UX portfolio by Karina Sirqueira
Then think to yourself… What do I want a recruiter or potential client to know about this project? On doing this, you’d extract from the case study formula what made it most successful and valuable to you!
Remember: People don’t have time. Keep it short, different, and value-packed.
4. Showcasing the fundamentals of design.
Your portfolio is a design asset in itself. Spacing, colors, typography are all important to show off. And like your designs. Go outside of the box to make your portfolio stand out of the pack!
UX Case study by Christophe Da Silva
Bonus tip: Include design exploration and research in case studies to show how you landed on ideas along with complete user journeys.
5. Let your visuals do the heavy-lifting
People scan the quality of your images in seconds to decide if your portfolio is worth digging into. Your portfolio mockups should be beautiful, big, and loud and make your entire portfolio flow. The biggest turn-off is low quality, bad matching images, that make you look like an amateur.
Nice example of using mockups for portfolio by Skep
The easiest way to stand out is to use UX portfolio mockups and builders. This way, you make sure it all looks congruent and professional!
Tools and mockups to make your UX portfolio with ease
Best UX portfolio mockups for 2022 to grab attention and land gigs.
Dealing with Photoshop templates to create your portfolio is a pain. It takes time and finding mockups that work and you might end up having to pay for one-off templates before you’ve even tried them.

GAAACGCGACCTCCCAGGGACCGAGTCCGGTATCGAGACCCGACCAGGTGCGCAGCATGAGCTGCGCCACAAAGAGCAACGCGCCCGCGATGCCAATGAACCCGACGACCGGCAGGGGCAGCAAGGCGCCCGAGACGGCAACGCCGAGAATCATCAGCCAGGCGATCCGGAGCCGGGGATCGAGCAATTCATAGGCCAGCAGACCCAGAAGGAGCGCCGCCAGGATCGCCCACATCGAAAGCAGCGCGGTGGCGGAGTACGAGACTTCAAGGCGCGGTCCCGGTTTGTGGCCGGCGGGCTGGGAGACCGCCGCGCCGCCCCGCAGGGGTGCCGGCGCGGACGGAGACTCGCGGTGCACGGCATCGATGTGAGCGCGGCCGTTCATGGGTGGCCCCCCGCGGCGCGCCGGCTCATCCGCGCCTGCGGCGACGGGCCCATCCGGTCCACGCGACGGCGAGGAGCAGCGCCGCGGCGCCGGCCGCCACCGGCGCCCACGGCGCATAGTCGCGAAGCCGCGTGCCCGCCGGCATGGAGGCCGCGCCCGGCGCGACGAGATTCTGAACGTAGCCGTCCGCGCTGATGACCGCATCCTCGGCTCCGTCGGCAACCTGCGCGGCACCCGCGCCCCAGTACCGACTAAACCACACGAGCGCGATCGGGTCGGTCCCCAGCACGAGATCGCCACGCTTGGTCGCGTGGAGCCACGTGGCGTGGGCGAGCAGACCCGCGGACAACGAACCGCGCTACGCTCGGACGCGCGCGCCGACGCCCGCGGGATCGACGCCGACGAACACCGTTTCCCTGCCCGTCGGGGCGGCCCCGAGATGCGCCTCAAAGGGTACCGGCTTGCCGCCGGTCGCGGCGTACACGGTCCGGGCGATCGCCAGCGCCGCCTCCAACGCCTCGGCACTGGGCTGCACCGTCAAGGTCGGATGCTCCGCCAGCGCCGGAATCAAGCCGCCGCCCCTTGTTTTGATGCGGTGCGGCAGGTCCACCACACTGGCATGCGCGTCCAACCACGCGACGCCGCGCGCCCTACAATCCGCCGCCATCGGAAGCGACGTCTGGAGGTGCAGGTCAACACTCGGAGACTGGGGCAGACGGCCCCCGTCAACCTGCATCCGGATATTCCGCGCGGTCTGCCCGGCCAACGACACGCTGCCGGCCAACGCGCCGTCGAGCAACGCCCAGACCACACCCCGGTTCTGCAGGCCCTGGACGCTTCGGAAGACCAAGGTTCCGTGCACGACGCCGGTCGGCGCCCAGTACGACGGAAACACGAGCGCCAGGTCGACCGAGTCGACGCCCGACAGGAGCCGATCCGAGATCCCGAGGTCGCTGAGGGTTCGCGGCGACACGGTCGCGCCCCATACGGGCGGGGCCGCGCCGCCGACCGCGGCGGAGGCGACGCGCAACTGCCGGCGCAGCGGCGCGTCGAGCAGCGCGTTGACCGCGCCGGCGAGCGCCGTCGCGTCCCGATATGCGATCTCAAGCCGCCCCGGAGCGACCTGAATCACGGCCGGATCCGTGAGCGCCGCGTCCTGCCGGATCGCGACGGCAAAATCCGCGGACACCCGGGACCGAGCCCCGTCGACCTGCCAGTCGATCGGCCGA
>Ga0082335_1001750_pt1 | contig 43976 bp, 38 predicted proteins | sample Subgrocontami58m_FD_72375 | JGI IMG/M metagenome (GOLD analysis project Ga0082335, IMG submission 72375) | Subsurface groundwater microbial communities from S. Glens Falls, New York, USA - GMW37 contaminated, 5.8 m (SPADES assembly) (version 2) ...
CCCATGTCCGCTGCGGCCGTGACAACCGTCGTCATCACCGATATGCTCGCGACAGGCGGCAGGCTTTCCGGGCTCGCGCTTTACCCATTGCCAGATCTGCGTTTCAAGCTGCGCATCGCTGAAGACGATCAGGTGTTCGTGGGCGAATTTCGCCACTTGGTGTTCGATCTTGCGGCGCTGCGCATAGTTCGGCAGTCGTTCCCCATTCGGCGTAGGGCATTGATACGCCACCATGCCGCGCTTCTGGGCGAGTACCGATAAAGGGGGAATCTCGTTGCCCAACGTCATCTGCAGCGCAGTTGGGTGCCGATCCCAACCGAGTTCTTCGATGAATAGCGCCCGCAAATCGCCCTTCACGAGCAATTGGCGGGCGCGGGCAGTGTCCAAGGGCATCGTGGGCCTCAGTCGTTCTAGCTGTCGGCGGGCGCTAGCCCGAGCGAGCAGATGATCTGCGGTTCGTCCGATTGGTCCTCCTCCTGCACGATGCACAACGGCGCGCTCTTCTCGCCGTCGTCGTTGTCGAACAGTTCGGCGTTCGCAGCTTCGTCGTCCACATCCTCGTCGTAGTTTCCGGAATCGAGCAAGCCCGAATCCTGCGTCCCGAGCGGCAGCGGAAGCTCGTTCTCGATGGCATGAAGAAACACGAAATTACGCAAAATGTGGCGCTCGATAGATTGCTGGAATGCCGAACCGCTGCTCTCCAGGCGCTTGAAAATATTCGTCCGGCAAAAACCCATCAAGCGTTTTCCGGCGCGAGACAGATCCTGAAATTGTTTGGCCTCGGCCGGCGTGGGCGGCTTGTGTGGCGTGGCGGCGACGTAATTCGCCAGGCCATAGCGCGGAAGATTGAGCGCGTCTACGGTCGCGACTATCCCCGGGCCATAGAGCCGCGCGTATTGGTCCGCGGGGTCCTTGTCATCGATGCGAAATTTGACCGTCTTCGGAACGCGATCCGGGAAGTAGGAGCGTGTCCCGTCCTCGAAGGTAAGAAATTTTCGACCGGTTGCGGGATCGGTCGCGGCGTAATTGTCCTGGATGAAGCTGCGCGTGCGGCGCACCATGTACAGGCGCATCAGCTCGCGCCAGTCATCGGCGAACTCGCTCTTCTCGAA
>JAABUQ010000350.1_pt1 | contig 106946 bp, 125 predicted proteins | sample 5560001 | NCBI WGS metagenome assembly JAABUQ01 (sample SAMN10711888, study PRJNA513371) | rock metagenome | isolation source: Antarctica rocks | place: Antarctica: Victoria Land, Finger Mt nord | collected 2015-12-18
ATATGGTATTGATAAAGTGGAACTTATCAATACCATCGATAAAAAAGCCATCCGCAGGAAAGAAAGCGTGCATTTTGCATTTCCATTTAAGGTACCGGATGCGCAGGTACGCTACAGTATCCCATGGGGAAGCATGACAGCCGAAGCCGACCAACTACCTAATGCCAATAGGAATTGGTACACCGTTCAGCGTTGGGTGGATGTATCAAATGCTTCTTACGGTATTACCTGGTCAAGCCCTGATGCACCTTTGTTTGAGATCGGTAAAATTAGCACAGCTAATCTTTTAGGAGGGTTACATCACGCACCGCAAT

Mockuuups Studio lets you drag and drop your UX portfolio visuals to 1300+ mockups for FREE up to 8K in resolution with automatic formatting. So you’ll never have to worry about pixelated visuals again and get visuals of all sizes in seconds!
Here’s how it works...
Ready to take your portfolio to the next level? Generate over 1300+ UX portfolio mockups for free.
Best UX portfolio creation tools
The ideal UX portfolio should be stunning, shareable, and interactive. Freepik offers a large collection of images and videos that you can use in your UX portfolio. You can also use the filters on their website to find the perfect image for your needs. Additionally, there are a couple of fantastic tools to shortcut the painful process and help structure case studies for you:
Portfolio website builder - Semplice
Semplice lets you create a website portfolio on your own domain. Made specifically for designers... "It’s where the designers you admire come to build their portfolio.” ...or so they say!
We’d have to agree. It’s worth checking out if you’re thinking about creating a website portfolio of your own!
Interactive UX portfolio builder - UXFolio
Uxfolio is for UX portfolios specifically. With pre-built templates, case studies, and even the ability to embed prototypes it sure looks powerful.
Their mission is for UX designers to stop taking a print or photography approach to UX portfolios and make them interactive. Check them out right here.
A curation of the best portfolios to inspire you!
Good design thrives off great ideas. Take a look at Semplice’s best portfolios of the year and Michael Filipiuk’s collection for inspiration…